— Sonnets • Michael Angelo Buonarroti & Tommaso Campanella

... ragged, bare-headed boy or two lying on the grass on the upper side of the Green. It came to pass that late one Saturday afternoon, at the commencement of August, in the year 1866, I was standing where the street opens on this Green, or imperfect square. My eyes were fixed on the dilapidated house, the appearance of which awakened in my mind all kinds of odd ideas. "A strange-looking place," said I to myself at last, "and I shouldn't wonder if strange things have been done ...
— Romano Lavo-Lil - Title: Romany Dictionary - Title: Gypsy Dictionary • George Borrow

... page 985, "were the first who invented the science of the stars, and gave names to the planets, not at random and without meaning, but descriptive of the qualities which they conceived them to possess; and it was from them that this art passed, still in an imperfect state, ...
— The Ruins • C. F. [Constantin Francois de] Volney

... wisdom a little while unto thyself. Thus grows the fruit; first, the seed must be buried in the earth for a little space; there it must be hid and slowly grow, that it may reach maturity. But if it produce the ear before the jointed stalk, it is imperfect—a thing from the garden of Adonis. Such a sorry growth art thou; thou hast blossomed too soon: the winter cold will wither ...
— The Golden Sayings of Epictetus • Epictetus

... added to the general excitement, without stirring up any of the courage which makes brave men face disaster. Public credit was shaken; commercial operations were stunned; wage-earners were thrown out of employment; the forces of crime found themselves released even from those imperfect bonds which then kept them in check. The King and his brother did, indeed, prove their courage in danger and their readiness of expedient; and they were well helped in their efforts to cope with the calamity by many of the leading nobility. But as a whole ...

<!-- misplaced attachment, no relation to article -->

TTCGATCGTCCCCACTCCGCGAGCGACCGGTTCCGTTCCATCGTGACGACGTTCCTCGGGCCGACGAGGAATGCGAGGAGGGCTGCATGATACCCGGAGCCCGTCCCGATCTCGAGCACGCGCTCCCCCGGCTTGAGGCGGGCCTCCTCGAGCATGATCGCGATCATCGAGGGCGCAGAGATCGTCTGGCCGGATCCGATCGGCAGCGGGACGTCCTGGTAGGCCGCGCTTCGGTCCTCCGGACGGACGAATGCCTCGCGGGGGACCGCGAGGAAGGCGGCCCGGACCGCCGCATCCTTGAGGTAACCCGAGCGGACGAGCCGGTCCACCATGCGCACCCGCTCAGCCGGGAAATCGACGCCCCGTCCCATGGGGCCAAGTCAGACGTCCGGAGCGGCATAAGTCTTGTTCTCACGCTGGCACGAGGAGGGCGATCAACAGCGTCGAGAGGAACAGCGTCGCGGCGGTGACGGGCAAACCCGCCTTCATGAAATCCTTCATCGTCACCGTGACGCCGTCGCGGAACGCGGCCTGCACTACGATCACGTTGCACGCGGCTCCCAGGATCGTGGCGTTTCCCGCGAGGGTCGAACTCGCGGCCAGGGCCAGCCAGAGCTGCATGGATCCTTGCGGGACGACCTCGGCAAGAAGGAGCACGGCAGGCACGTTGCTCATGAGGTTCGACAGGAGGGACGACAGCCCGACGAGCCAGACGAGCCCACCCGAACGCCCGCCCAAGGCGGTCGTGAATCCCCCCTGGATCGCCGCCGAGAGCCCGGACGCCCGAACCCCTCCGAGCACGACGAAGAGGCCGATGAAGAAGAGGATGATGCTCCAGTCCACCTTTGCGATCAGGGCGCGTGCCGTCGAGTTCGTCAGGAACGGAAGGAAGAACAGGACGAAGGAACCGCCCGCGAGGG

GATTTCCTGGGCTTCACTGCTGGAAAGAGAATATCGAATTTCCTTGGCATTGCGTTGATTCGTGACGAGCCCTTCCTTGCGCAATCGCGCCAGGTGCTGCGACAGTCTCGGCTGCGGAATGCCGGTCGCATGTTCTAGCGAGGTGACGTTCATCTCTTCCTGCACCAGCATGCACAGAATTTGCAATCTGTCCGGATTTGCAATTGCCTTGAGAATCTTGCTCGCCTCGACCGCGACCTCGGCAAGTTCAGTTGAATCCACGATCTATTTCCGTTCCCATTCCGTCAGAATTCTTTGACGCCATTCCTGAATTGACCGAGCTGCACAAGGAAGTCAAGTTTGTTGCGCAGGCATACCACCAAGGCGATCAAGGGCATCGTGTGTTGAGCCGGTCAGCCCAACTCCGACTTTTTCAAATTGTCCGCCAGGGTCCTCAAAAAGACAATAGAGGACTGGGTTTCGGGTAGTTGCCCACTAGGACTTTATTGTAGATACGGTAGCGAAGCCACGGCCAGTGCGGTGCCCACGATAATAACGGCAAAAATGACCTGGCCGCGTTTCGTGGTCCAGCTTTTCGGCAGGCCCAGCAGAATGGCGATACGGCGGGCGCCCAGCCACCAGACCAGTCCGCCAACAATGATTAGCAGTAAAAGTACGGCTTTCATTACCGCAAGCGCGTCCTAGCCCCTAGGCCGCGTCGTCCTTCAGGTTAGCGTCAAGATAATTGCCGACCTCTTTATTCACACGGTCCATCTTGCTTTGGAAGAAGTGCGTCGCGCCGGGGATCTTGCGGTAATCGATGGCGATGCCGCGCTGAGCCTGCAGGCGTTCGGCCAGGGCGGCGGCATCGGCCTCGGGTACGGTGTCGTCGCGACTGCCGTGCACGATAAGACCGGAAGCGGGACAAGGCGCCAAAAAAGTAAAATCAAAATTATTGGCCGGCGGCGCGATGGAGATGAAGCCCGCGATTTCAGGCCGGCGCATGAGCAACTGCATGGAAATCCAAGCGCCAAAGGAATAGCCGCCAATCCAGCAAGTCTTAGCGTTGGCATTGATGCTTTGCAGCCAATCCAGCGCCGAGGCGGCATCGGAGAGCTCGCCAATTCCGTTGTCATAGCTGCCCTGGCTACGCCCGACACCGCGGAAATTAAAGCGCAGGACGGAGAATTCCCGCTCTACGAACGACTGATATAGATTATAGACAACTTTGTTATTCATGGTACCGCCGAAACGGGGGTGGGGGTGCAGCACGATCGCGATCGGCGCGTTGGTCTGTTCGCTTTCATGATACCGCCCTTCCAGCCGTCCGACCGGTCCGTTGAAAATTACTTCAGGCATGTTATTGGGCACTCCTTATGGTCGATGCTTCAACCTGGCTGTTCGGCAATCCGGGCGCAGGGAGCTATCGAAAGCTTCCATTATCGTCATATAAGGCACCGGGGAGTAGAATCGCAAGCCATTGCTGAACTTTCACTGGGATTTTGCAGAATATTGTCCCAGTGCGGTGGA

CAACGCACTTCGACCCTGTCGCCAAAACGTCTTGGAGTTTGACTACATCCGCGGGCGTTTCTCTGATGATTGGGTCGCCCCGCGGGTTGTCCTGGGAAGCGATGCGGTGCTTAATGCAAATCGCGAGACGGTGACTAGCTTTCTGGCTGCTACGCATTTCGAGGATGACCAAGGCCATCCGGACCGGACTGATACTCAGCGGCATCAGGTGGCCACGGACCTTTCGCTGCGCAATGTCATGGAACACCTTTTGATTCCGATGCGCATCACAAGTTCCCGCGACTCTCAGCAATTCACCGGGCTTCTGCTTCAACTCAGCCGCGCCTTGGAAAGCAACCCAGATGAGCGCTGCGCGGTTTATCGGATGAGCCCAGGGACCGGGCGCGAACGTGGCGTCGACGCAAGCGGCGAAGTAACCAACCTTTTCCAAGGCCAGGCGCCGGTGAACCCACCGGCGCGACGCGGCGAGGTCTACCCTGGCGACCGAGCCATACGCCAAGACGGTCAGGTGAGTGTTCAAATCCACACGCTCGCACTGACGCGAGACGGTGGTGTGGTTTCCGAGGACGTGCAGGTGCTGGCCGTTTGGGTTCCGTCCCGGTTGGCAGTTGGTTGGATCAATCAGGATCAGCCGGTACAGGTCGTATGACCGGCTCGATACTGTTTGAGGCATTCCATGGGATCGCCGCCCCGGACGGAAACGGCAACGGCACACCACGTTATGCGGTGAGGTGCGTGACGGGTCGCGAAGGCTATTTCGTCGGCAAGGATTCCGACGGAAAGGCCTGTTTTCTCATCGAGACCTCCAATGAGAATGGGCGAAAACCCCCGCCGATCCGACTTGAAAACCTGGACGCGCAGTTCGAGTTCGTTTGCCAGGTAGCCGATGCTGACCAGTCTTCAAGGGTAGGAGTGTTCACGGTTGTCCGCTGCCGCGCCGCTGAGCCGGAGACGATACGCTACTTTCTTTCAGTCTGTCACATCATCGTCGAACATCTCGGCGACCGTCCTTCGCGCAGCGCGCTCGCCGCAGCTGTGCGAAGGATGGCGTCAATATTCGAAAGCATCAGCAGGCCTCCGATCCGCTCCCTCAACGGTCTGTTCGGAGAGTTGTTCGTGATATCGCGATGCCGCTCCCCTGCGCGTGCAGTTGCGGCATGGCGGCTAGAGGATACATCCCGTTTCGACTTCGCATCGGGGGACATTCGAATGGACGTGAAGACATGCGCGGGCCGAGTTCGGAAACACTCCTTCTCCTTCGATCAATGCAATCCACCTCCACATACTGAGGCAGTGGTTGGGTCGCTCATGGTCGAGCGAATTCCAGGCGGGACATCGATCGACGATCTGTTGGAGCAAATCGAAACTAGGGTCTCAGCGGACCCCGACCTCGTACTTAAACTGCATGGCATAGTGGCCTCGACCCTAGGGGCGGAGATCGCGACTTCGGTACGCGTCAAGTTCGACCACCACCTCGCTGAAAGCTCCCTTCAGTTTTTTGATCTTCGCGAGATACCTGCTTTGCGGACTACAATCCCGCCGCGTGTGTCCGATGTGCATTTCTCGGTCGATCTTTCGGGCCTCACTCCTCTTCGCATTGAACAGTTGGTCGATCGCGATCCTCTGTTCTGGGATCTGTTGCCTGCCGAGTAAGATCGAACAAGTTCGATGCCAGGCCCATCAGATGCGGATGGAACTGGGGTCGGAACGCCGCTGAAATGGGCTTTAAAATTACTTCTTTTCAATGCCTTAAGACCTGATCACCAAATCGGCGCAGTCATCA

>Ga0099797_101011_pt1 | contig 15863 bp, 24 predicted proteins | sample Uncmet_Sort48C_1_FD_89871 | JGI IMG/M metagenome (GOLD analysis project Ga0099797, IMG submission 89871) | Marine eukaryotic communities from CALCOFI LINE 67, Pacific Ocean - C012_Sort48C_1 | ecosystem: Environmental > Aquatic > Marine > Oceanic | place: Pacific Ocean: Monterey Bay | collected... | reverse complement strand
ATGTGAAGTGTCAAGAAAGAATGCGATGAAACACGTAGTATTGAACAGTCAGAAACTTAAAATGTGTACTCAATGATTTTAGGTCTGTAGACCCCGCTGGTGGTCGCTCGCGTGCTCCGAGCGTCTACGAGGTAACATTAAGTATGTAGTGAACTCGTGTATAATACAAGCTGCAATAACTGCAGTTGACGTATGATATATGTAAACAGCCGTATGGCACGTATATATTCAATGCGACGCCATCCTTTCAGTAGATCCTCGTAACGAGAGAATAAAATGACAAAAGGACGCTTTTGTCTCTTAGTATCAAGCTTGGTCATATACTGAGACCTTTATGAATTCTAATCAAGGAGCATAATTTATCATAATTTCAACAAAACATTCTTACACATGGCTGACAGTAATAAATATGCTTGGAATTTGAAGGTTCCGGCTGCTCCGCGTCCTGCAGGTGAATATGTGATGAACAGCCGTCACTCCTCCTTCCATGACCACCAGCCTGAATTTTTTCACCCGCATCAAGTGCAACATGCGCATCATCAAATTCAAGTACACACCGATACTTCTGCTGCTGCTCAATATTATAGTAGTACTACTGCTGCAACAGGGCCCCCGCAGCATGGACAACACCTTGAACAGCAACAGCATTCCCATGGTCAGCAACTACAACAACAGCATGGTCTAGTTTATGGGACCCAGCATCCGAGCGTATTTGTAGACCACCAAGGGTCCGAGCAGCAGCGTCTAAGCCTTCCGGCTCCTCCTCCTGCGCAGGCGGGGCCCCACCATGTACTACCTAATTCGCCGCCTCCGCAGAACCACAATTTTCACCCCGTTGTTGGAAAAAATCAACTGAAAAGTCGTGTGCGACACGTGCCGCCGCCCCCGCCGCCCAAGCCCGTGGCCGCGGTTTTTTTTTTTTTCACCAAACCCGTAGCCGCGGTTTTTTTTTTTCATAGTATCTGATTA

— The Life of Edward Earl of Clarendon V2 • Henry Craik

... the study of languages, together with the imperfect material and the complicating conditions that have arisen by the spread of civilization over the country, combine to make the problem ...
— Seventh Annual Report • Various

... been variously christened. Some believe it to be the fragment of a Niobe; others of a Diana. It is generally allowed to be a noble sample of Greek sculpture. Hereabouts, also, is the well-known imperfect statue of Icarus (113), brought in fragments from the Acropolis. The urn marked 122 is a sepulchral vessel, with figures in bas-relief; 123 is a sepulchral column, with an Athenian name upon it; and then the visitor will pass rapidly the fragments ...
— How to See the British Museum in Four Visits • W. Blanchard Jerrold

... the unspoken question, cried from the eyes that were on mine in a thousand tones. I could trace the play of her face but dimly by the light of the smoky lantern, but her eyes I seemed to see bright and near. I had looked for scorn there, and, it might be, amusement. I seemed to see (perhaps the imperfect light played tricks), besides lure and raillery, reproach, sorrow, and, most strange of all, a sort of envy. Then came a smile, and ever so lightly her finger moved in beckoning. The song came no more through the closed ...
— Simon Dale • Anthony Hope

... majority may have in common—that dominant interest, let us say, in line and mass. Such being the case, this Tuscan quality comes to an end with the local art of the middle ages, and can no longer be found, or only imperfect, after the breaking up and fusion of the various schools, and the arising of eclectic personalities in the earliest sixteenth century. After the painters born between 1450 and 1460, there are no more genuine Tuscans. Leonardo, once independent ...
— Laurus Nobilis - Chapters on Art and Life • Vernon Lee

... accounted for. It is far easier to indulge in broad generalizations than to devote oneself to a close study of nature or man. It is not the rules, it is the exceptions which ought to retain our attention, for only exceptions will teach us how imperfect are ...